The Curious Story of Samuel Yellin

With the exception of a handful of experts, historians, and collectors of American Arts and Crafts, few recognize the work of iron artist Samuel Yellin (1884-1940). But Yellin, who is credited for making the finest iron art ever crafted in America, was a giant who established an empire of blacksmithing, and his work can be seen in the collections of major museums, including the Met. Yellin’s skills were so appreciated by the architectural community at his time, that his production could be found in some of the best buildings in America during the  boom of the 20s, when his workshop ‘Samuel Yellin Metalworkers’ employed as many as 250 workers.
 
Christie’s will be offering a group of works created by Yellin for one of the finest homes in Philadelphia. Therefore, it is time to remember this Philadelphia-based artist who has been hailed as America’s best master blacksmith. The fact that Yellin was not an American was an important factor in determining his enormous success. Born to a Jewish family in Ukraine in 1884, he was apprenticed to a master ironsmith at 11, and by the time he immigrated to the US in 1905, he had carried extraordinary skills that paved the way to his accomplishments. It was in Philadelphia, the hub of the Jewish immigration from Eastern Europe, that Yellin and his family made their home, when setting in America.
 
The skills of the young talent were immediately recognized, and by 1909 he opened his own metalsmith workshop, which became an instant sensation. Architects from across the country commissioned gates, doors, railings, keys, locks, fireplace sets, lighting devices, and other architectural fittings in iron, crafted in a quality not seen before. The one architectural firm which had become synonymous with Yellin’s work in iron was the firm of Mellor & Meigs, as many of the buildings by the firm were furnished with Yellin’s fittings.

The pieces offered for sale at Christie’s come directly from the home of the firm’s principal. When building his stone masonry house, called ‘Woods Edge’ in 1925, Walter Mellor commissioned exquisitely crafted iron pieces from Yellin: window screens, chandeliers, lanterns, a long balustrade, and a richly executed entrance door, all which made this commission one of the finest and deeply personal examples by Yellin.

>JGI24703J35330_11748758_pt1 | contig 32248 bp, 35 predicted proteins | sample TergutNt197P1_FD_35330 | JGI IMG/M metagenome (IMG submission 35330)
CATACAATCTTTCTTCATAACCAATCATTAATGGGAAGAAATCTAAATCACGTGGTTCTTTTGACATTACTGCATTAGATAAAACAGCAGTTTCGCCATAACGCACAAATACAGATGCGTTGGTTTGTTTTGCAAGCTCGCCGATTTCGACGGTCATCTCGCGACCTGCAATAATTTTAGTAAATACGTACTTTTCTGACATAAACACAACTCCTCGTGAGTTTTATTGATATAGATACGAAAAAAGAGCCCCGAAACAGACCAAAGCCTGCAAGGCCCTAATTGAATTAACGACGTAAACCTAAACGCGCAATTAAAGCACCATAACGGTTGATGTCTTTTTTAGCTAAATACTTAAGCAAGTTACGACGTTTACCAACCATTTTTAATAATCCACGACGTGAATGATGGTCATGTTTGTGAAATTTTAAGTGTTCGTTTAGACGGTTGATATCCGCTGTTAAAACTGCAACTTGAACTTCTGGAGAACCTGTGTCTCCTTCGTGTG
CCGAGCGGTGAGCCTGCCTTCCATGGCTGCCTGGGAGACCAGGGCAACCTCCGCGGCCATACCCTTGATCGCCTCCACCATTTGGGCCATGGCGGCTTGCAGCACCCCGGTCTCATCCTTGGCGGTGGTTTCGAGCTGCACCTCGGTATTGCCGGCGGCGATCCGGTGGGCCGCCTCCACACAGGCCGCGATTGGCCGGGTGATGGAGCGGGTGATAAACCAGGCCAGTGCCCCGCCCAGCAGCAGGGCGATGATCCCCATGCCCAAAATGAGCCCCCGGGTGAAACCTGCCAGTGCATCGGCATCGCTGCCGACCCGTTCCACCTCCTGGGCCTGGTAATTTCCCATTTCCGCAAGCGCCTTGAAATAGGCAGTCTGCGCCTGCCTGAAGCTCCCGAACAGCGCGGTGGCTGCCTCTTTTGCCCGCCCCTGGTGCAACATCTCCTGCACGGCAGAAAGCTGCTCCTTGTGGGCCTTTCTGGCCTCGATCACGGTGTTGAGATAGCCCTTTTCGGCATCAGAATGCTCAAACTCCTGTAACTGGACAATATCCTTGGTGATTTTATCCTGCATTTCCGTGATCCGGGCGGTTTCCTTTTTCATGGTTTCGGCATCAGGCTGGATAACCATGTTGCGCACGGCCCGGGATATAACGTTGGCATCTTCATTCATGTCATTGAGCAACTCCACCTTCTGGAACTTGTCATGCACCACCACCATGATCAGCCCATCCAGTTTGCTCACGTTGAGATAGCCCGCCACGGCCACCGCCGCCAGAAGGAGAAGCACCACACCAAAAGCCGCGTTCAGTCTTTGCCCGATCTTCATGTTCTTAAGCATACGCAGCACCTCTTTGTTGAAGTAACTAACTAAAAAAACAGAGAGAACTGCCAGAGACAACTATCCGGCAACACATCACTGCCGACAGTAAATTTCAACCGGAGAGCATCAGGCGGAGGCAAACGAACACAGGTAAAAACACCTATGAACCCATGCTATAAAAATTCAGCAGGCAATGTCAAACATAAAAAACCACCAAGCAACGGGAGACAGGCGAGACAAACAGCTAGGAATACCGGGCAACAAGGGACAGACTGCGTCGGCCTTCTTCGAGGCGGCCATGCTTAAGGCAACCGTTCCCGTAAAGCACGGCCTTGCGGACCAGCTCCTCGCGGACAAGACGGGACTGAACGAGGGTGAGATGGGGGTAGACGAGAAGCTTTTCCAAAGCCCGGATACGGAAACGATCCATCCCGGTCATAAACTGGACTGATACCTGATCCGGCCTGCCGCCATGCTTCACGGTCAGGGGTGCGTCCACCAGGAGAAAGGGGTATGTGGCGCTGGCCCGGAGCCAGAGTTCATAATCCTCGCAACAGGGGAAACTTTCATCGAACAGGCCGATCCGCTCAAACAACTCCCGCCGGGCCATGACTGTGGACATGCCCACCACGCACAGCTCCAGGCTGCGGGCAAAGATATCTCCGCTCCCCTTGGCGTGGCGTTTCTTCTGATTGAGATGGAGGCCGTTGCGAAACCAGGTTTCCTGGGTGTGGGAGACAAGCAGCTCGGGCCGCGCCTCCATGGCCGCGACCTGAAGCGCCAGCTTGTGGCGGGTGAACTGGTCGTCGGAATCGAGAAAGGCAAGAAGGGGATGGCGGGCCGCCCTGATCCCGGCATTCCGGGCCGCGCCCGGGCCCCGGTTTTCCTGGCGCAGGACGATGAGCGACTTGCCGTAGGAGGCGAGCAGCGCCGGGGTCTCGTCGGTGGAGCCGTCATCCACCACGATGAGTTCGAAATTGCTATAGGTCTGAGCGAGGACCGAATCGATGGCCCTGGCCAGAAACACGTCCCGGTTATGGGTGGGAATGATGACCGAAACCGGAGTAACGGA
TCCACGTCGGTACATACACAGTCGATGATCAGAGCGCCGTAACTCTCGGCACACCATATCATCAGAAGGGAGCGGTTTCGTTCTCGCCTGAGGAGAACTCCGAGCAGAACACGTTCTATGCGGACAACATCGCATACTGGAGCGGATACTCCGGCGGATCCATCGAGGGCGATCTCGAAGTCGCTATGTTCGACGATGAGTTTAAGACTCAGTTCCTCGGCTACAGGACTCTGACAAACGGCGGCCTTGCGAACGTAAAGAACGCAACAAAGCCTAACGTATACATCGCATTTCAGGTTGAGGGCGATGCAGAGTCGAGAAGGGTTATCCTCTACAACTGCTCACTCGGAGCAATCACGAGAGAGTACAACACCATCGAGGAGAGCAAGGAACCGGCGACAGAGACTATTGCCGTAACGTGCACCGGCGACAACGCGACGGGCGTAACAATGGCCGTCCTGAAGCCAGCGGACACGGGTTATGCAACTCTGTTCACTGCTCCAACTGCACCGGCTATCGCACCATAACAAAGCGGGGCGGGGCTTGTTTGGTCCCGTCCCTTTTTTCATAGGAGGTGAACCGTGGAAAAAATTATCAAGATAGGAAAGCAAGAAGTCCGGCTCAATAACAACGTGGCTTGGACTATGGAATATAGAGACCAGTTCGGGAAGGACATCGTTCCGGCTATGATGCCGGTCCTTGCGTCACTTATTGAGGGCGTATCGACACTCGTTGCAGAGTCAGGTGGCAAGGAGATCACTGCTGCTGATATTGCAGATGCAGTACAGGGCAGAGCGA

Let’s remember Samuel Yellin who was credited for modernizing the ancient craft of wrought iron, and who declared: “I was born with a hammer in my hand.”  

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SAMUEL YELLIN (1885-1940) SIX-LIGHT CHANDELIER, DESIGNED FOR THE WALTER MELLOR HOUSE “WOOD’S EDGE”, MOUNT AIRY, PENNSYLVANIA, CIRCA 1925 Estimate USD 20,000 – USD 30,000

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The Walter Mellor House

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SAMUEL YELLIN (1885-1940) CEILING LIGHT, DESIGNED FOR THE WALTER MELLOR HOUSE, “WOOD’S EDGE”, MOUNT AIRY, PENNSYLVANIA, CIRCA 1925 Estimate USD 6,000 – USD 8,000

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SAMUEL YELLIN (1885-1940) WINDOW GRILLE, DESIGNED FOR THE WALTER MELLOR HOUSE “WOOD’S EDGE”, MOUNT AIRY, PENNSYLVANIA, CIRCA 1925 Estimate USD 10,000 – USD 15,000

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SAMUEL YELLIN (1885-1940) WALL-MOUNTED KETTLE HOOK AND FIRE TONGS, DESIGNED FOR THE WALTER MELLOR HOUSE “WOOD’S EDGE”, MOUNT AIRY, PENNSYLVANIA, CIRCA 1925 Estimate USD 8,000 – USD 12,000

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